Some of the detailed textures in the ink are really interesting. On the left two layers of paint printed through net has produced great colours. I want to experiment and see if I can harness this effect. It reminds me of a Bridget Riley.
The paint really picked up well but the paper has wrinkled and not stood up well to the process. I also think that the stencil shape is too big in the frame and hasn’t got room to ‘breathe’. I could have used an opaque paint for the final stencil, but I like the diagonal stripes through the body. I do think I have captured the feeling of theatre lights. I like the fact that some areas of the print on the right have been left bare. This gives the print a sparkle, a bit like unpainted areas in a water colour.
I want to further develop this technique:
- try drawing into the paint – will the plate stand this?
- experiment with the net
- gain more control over outcome – more experience with the technique
- mix transparent and opaque paint layers
I wandered around the garden looking for natural stencils and came back with a range of grass stalks, clover leaves, ferns, honesty seed heads etc, all of them really beautiful and interesting shapes. The bottom of our garden is mown once a year and largely left to wild life. Its a great place to go on safari for insects, slow worms, grass snakes, dragonflies, newts and many more. I find it endlessly fascinating and inspiring. I thought I might try to capture the sense of the long grass being like a mini forest. My idea was to collect quite a bit of material and print it in transparent layers to give the sense of complexity and depth. On my first layer, I used the honesty as a mask because I thought the larger, bold shapes would give structure.
The print looked ok after two colours (although one seedhead had creased) , and I thought I would overprint this with lots of more whispy material. Moving to a darker colour, I wanted to stencil out quite a lot of the next colour.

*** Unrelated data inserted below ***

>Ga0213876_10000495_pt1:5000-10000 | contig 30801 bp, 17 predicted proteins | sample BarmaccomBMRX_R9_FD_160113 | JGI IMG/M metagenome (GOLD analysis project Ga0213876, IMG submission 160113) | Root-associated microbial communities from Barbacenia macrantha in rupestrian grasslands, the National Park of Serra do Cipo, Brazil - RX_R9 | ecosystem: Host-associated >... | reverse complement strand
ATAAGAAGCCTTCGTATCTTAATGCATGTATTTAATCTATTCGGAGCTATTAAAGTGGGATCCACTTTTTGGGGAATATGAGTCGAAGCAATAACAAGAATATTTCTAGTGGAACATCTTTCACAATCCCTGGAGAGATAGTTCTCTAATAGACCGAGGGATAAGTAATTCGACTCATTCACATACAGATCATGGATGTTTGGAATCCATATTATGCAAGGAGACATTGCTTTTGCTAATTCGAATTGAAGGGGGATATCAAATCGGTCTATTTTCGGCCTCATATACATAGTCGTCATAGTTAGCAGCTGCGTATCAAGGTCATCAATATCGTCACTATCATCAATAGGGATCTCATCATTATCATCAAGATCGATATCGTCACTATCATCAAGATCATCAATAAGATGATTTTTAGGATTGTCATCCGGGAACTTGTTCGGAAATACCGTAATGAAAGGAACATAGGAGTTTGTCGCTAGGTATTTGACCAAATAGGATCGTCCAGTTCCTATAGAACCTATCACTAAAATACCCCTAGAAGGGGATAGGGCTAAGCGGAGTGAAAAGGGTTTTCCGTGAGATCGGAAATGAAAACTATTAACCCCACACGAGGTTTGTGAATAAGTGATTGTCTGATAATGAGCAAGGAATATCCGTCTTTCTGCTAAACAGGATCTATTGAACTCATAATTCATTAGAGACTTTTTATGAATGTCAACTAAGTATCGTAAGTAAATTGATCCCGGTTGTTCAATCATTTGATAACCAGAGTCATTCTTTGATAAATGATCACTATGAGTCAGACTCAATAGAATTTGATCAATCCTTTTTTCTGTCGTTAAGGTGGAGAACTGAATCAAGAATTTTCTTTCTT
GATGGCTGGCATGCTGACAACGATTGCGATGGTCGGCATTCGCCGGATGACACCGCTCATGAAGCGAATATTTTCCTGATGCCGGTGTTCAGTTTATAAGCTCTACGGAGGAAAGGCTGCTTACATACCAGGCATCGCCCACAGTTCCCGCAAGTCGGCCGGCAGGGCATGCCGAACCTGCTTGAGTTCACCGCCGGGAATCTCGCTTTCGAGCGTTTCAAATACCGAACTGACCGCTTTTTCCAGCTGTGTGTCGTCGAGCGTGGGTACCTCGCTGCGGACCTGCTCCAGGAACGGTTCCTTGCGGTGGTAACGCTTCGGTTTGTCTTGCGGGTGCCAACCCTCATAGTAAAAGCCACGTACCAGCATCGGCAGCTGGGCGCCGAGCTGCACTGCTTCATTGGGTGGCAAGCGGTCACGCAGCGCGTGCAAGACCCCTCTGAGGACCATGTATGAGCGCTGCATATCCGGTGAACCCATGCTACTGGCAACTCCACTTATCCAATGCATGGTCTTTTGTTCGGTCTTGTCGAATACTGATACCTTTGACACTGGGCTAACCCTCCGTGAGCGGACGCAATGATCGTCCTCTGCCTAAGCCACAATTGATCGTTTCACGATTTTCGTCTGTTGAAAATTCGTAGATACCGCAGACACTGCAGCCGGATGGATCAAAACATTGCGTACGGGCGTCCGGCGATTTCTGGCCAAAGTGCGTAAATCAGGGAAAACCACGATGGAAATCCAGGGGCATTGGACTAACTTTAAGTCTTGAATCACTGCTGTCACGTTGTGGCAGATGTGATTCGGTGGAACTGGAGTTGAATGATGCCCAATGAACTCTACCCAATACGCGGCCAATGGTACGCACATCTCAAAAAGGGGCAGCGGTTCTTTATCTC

I love the colour here, but most of the impact of the honesty has been lost. However, the detail picked up of the delicate grass heads is fantastic. The ghost left of the plate was almost photographic, so I wanted to exploit this in my next print.
This is a dark purple ghost printed over earlier layers of blue, magenta and yellow. The detail in the seedheads is terrific. Some seeds fell out and struck to the plate, adding further stencils.
I think this does convey the jungly atmosphere but is perhaps too chaotic without a sense of design. The other sheet on which I had printed my purple first ‘pull’ was also interesting.
It is hard to believe that this is essentially the same print (no blue layer). The tonal contrast between the purple and the earlier layers creates a more ‘designed’, dramatic result.
I repeated the process with ferns for a more graphic effect and with just the three layers. Whilst these are quite interesting, and the detail in the underside of the ferns is fascinating, I don’t think the work as well as the grasses. The one in the right is better, but not great.
I plan to develop this idea doing some much smaller ‘plant portraits’ to use the medium to show intricate details of individual plants. I like the idea that a print could show you an everyday ‘weed’ as an extraordinary object. I also want to try the same approach using oil based inks on the press. I think this would also be a great candidate for back drawing. This project is going to run and run.